If you like a low-slung driving position, the Ibiza will suit you better than many small cars, including the Skoda Fabia and Ford Fiesta. There’s a good range of steering wheel adjustment and the seat is comfortable with good under-thigh support, although it doesn't hold you in place brilliantly through twists and turns. FR models come with figure-hugging sports seats that do a better job of this.
It's a shame that adjustable lumbar support is not available on the Ibiza (it is on the rival Fiesta), but lower back support is reasonably good regardless. Meanwhile, the controls for the air conditioning (standard on all trims) are positioned a bit lower on the dashboard than we’d like, although they are at least easy to fathom once you reached down to use them.
Seat Ibiza visibility
Fortunately, the Ibiza’s eye-catching looks haven’t come at the expense of visibility. Up front, the windscreen pillars don’t obstruct your view too much – even when pulling out of junctions – and the front side windows are suitably tall and easy to see out of.
If you're nervous about parking, front and rear parking sensors – and even a reversing camera – are optional on SE, SE Technology and FR trims. All of these aids come as standard if you upgrade to the range-topping Xcellence trim.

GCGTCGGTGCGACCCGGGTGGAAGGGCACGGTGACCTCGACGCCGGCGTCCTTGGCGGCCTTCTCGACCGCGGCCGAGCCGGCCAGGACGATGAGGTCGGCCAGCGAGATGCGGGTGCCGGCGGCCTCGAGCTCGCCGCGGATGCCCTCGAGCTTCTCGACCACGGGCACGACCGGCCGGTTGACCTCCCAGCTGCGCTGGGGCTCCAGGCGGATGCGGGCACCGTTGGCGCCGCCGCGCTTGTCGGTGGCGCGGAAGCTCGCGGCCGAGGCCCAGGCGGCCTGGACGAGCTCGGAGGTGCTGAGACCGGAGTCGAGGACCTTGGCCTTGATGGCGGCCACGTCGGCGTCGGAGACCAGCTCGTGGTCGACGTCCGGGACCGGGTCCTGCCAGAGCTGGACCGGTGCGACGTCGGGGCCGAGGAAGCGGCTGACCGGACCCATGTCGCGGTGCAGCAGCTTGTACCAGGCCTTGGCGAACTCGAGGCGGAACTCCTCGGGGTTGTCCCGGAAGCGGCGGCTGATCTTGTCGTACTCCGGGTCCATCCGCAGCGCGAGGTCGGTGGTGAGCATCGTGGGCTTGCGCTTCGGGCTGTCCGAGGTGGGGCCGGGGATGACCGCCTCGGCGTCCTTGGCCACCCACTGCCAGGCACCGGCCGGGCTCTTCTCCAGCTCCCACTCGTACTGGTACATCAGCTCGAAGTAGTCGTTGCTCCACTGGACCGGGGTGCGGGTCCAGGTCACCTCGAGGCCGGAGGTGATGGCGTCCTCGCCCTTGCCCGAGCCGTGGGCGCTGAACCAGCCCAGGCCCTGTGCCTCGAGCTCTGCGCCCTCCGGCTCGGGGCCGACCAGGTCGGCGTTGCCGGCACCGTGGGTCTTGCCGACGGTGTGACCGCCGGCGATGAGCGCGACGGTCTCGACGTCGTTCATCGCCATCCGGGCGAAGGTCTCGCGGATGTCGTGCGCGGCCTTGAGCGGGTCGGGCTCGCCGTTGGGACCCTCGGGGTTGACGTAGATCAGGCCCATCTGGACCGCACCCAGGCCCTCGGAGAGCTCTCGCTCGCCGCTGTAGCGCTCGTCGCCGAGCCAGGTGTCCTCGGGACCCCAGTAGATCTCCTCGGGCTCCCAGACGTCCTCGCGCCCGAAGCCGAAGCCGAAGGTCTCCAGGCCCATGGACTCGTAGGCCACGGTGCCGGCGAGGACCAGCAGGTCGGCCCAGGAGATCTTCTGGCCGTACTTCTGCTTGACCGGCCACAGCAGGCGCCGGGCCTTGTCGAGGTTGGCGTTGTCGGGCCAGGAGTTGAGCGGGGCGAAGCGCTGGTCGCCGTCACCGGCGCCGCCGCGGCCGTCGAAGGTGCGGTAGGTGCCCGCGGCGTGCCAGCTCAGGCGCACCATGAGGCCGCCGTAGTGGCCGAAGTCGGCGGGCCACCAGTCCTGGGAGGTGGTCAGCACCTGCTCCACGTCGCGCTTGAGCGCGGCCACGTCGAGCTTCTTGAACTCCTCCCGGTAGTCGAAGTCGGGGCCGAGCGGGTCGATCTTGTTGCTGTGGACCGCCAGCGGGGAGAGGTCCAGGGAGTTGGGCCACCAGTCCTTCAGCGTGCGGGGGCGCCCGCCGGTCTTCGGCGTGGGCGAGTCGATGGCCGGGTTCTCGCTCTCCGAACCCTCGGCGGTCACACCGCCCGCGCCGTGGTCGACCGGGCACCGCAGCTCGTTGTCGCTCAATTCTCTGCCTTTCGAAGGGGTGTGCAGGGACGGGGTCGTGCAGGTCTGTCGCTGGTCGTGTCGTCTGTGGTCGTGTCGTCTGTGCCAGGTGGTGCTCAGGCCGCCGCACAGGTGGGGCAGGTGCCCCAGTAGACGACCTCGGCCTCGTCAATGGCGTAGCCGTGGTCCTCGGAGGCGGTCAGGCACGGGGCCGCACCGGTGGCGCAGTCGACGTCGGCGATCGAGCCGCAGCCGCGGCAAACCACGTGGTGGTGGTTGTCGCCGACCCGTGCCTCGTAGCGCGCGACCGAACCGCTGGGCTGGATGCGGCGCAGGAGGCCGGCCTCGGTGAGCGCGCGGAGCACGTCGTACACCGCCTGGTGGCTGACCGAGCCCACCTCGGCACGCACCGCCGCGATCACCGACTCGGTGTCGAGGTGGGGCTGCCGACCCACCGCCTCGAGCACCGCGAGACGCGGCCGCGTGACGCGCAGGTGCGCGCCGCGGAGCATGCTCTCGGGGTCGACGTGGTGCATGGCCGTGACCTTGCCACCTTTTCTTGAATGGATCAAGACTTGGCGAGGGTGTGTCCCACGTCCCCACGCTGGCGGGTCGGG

Seat Ibiza infotainment
All trim levels come with a touchscreen infotainment system, which changes from black and white to colour when you upgrade from S to SE.
Go for SE Technology, FR or Xcellence and the touchscreen grows from 5.0in to 8.0in and gains a built-in sat-nav. These trims also come with a DAB radio and Apple CarPlay and Android Auto smartphone mirroring.
The larger 8.0in system is one of the best in the class. The screen is crisp and bright, and responds quickly when you prod it, plus the menu is easy to get your head around. The 5.0in version is much more basic and is neither as intuitive nor quick to respond.
A powerful Beats sound system is a reasonably priced option on all trims apart from entry-level S (it's standard on SE Design), but we won’t be able to tell you if it’s worth paying the extra for until we’ve tried the Ibiza’s standard stereo. Meanwhile, a wireless phone charger is a reasonably priced option on SE Technology trim and above.
Seat Ibiza build quality
The Ibiza’s interior quality is definitely more in line with a Fabia's than the Volkswagen Polo's. That is to say, there’s precious little in the way of soft-touch plastic, no matter where you look for it.
Mind you, everything feels sturdily assembled, the leather on the steering wheel feels of reasonably high-quality and all the buttons, dials, switches and stalks feel reasurringly solid.
The part-leather, part-Alcantara seats on Xcellence models lift the interior considerably, as does the gloss black face on the dashboard.